Financial Daily from THE HINDU group of publications
Wednesday, Mar 22, 2006
Agri-Biz & Commodities
Bio-tech & Genetics
Marketing - Standards & Benchmarks
Labelling of GM food: Imported soyaoil will suffer
Can rules trace?
Currently, Indian ports are inadequately equipped to test for GM traits.
The process of refining destroys trace of protein. Therefore, refined soyabean oil would not be amenable to detection of GM trait.
Mumbai March 21
, In an effort to restrict import of genetically modified (GM) foods, the Government has proposed certain draft rules and has sought objections and suggestions from stakeholders.
No import, manufacture, sale, storage, transport or distribution of any food product containing GM material will be allowed except with the approval of and subject to conditions that may be imposed by the Genetic Engineering Approval Committee (GEAC), constituted under the Environment Protection Act, 1986.
Importers of GM foods will have to produce GEAC clearance certificate at the time of import.
In an effort to usher in mandatory labelling of GM foods, the Union Ministry of Health and Family Welfare has issued a notification for amending the Prevention of Food Adulteration Rules, 1955.
A new Rule 37-E is sought to be introduced for mandatory labelling of GM food. The rule defines genetically modified or engineered organisms as composed of or obtained through biotechnology, or food and food ingredients produced from but not contained genetically modified or engineered organisms obtained through modern biotechnology.
Clearly, imported soyabean oil will come within the ambit of this new regulation if and when it comes into force. Last year, the Indian Council of Medical Research had called for mandatory labelling of GM foods.
Business Line first broke the news of the Government's intention to make labelling of GM foods mandatory (BL, December 8, 2005).
While soyabean and soyabean oil produced in the country are non-GM, imported degummed soyabean oil is mostly from GM soyabean. India imports a substantial part of soyabean oil from Argentina. In 2005, soyaoil imports were 20 lakh tonnes.
When the proposed amendment takes effect, a GM food, whether it is primary or processed or any ingredient of food, food additives or any food product that may contain GM material, shall be compulsorily labelled, without any exceptions. The label of all packages of GM foods shall indicate that they have been subject to genetic modification.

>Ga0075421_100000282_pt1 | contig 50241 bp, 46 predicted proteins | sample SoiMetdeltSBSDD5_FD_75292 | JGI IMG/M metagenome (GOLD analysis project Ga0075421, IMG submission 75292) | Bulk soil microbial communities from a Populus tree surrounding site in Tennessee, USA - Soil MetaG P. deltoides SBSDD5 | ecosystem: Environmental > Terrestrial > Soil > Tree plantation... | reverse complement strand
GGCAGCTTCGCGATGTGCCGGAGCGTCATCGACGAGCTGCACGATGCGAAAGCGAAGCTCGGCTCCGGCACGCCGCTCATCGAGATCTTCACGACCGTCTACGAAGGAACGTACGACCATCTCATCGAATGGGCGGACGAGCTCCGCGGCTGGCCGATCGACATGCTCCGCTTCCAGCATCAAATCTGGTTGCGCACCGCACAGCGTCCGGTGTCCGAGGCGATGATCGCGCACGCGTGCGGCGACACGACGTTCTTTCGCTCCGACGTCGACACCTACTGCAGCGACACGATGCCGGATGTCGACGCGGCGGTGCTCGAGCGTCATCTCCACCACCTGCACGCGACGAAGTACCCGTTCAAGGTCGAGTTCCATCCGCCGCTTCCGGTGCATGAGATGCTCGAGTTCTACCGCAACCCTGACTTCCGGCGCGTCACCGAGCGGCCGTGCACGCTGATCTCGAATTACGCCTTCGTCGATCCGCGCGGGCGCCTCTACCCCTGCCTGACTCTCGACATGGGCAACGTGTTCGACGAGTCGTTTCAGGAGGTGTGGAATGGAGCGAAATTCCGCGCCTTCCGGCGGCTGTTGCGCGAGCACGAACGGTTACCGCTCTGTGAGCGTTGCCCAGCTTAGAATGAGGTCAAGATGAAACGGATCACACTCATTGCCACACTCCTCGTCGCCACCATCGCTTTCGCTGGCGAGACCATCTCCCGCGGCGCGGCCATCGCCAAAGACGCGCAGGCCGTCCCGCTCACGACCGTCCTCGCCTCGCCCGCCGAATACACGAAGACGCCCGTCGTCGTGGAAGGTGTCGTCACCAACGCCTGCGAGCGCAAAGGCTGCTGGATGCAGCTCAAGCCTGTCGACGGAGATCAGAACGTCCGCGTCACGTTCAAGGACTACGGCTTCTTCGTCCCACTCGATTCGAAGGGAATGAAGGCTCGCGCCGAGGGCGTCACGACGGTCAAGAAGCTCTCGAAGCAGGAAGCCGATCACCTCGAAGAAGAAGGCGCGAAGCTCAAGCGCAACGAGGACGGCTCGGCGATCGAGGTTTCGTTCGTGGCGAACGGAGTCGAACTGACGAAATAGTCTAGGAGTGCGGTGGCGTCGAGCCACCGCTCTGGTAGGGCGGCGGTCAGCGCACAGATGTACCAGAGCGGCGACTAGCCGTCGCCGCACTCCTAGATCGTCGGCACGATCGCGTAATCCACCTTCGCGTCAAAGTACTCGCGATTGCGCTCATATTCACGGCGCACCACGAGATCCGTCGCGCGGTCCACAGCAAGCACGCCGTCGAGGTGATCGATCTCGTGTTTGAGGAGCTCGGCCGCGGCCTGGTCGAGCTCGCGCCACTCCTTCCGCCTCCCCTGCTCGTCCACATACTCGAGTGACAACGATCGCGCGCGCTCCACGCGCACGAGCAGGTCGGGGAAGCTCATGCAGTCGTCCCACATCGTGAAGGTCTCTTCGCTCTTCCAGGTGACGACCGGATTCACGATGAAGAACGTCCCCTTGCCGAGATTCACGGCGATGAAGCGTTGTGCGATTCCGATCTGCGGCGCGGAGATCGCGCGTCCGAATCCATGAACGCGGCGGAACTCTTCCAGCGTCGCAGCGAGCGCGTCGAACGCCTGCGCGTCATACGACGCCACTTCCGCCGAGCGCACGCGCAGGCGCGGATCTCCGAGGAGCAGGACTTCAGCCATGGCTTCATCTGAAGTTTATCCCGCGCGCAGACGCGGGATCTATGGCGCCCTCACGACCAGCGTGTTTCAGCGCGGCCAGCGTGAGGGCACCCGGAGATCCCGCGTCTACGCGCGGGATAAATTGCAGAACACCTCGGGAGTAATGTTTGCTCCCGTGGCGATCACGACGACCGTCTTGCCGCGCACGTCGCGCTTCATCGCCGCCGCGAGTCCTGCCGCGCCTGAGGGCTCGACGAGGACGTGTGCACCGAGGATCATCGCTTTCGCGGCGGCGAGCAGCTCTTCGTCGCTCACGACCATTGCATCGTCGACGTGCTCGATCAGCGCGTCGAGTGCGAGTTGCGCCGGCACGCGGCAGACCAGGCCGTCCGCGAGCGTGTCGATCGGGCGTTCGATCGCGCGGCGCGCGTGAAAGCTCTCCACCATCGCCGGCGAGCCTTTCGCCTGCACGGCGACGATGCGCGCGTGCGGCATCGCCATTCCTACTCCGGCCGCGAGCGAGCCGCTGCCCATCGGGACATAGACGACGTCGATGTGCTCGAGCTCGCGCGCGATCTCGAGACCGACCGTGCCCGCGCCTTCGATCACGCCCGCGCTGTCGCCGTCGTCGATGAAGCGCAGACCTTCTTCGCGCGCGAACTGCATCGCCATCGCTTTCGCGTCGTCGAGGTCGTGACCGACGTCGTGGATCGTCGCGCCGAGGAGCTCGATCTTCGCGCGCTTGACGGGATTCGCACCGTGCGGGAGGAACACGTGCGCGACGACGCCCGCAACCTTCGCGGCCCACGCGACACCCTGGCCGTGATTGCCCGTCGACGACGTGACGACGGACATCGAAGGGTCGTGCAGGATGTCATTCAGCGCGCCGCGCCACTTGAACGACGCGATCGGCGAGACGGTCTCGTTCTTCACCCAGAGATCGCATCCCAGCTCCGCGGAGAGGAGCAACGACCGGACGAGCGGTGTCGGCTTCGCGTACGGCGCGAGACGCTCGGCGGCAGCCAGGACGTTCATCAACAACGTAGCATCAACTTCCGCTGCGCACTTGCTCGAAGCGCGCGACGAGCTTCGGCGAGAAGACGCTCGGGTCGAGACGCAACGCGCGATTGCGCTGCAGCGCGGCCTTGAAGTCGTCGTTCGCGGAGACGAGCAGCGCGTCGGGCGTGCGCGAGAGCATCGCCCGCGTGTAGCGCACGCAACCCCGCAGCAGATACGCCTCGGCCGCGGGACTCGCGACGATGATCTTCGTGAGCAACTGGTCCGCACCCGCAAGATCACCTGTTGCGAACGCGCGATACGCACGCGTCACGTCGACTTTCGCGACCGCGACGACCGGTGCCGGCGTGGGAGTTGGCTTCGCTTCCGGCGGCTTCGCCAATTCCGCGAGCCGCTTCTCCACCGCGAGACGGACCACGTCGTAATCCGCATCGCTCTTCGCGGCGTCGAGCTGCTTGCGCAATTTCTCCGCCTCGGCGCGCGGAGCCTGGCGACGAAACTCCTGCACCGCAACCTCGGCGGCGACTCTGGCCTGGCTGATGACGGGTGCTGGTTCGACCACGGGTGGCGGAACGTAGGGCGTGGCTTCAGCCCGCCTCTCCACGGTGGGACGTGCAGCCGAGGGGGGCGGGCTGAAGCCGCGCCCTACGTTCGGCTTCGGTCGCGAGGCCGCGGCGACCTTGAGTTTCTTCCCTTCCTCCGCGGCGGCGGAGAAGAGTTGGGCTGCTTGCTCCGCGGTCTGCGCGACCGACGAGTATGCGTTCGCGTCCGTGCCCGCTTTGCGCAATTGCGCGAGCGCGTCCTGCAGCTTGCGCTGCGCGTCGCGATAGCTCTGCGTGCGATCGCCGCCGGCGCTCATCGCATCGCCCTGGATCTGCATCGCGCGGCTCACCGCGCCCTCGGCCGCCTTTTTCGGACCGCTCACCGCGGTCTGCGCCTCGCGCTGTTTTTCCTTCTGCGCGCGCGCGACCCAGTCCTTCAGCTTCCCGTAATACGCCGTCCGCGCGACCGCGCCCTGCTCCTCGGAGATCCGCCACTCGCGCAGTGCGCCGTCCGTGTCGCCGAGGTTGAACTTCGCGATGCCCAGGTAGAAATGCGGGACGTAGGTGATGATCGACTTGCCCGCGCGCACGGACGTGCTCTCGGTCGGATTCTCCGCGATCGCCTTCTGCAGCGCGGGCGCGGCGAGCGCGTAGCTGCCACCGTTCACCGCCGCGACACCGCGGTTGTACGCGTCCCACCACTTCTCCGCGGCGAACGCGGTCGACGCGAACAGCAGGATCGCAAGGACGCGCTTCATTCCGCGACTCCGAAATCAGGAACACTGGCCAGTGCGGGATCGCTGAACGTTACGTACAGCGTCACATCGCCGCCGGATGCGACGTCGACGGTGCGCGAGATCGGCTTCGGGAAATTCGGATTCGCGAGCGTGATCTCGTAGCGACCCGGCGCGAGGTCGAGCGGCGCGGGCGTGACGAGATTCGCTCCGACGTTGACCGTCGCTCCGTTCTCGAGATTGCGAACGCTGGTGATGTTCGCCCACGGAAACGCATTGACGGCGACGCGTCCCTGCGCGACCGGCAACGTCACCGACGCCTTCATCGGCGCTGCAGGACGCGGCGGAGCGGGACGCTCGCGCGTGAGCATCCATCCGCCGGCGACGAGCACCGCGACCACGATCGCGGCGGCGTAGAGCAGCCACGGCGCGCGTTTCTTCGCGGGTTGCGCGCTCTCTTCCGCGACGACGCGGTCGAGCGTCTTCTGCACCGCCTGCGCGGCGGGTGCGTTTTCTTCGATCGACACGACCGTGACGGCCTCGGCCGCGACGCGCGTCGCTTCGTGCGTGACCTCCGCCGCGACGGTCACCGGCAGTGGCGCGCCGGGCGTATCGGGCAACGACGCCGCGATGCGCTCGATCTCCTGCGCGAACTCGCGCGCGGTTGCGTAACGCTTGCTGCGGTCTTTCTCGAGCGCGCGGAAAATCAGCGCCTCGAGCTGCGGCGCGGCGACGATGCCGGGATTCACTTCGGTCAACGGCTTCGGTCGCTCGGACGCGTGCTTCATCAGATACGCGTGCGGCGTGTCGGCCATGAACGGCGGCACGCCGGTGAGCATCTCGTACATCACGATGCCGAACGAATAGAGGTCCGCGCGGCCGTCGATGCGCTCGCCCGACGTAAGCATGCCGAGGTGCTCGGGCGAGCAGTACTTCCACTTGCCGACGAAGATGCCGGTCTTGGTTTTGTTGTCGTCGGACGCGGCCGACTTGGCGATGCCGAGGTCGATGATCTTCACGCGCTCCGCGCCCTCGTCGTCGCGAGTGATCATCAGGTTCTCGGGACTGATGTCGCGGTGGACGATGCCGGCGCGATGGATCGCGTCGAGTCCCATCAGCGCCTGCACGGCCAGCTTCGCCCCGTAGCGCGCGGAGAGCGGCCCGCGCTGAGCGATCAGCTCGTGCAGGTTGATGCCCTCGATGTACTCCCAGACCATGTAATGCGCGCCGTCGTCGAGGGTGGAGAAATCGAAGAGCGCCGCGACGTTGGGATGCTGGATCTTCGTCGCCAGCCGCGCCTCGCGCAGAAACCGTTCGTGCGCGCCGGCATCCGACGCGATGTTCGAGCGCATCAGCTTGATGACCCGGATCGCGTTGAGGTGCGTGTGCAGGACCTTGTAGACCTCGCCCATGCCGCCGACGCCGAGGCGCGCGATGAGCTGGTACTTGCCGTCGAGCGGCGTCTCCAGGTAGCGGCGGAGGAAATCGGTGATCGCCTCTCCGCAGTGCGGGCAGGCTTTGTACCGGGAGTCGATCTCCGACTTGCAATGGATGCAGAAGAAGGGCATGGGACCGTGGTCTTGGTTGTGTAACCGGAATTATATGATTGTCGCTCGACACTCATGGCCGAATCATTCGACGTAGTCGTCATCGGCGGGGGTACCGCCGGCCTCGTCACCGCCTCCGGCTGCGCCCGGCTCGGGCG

How the Government implements the proposed changes in PFA Rules remains to be seen. Currently, Indian ports are inadequately equipped to test for GM traits. In case of crude soyabean oil, there may be some trace of protein left in the oil for detection (when GM-oilseed is crushed most of the protein goes into the meal).
But the process of refining destroys that trace of protein. Therefore, refined soyabean oil would not be amenable to detection of GM trait. How refined soyabean oil imports would be treated is anybody's guess.
Obviously, importers would switch to refined soyabean oil instead of crude degummed oil. This would of course hurt large refineries that have been established (especially on the west coast) with the primary intent of refining imported crude soyabean oil.
The notification has serious implications for the country's vegetable oil market. It will have the effect of restricting soyabean oil arrivals into the country and push domestic oilseeds and oils prices higher. The intention of the policymakers may be to support domestic oilseed growers.
But, surely, from the point of view of domestic soyabean growers, the timing of the notification is faulty because most the harvested crop has already been marketed. Processors and traders would surely stand to make windfall gains with price rises, but not soyabean growers. It would of course send a positive message at the time of next planting in June.
The move will immediately reverse the import trend in favour of the palm group of oils, which has been rapidly losing market share in India. It should come as no surprise if palm oil prices, already firm on talks of biodiesel demand, rise further.
As the draft rules cover indigenous GM products, cottonseed oil crushed out of indigenously cultivated Bt. Cottonseed would also be covered.
How the Government would monitor import of food products prepared with soyabean oil and how they would be tested for GM traits is unclear. The draft rules may be challenged as non-tariff barrier on free trade.
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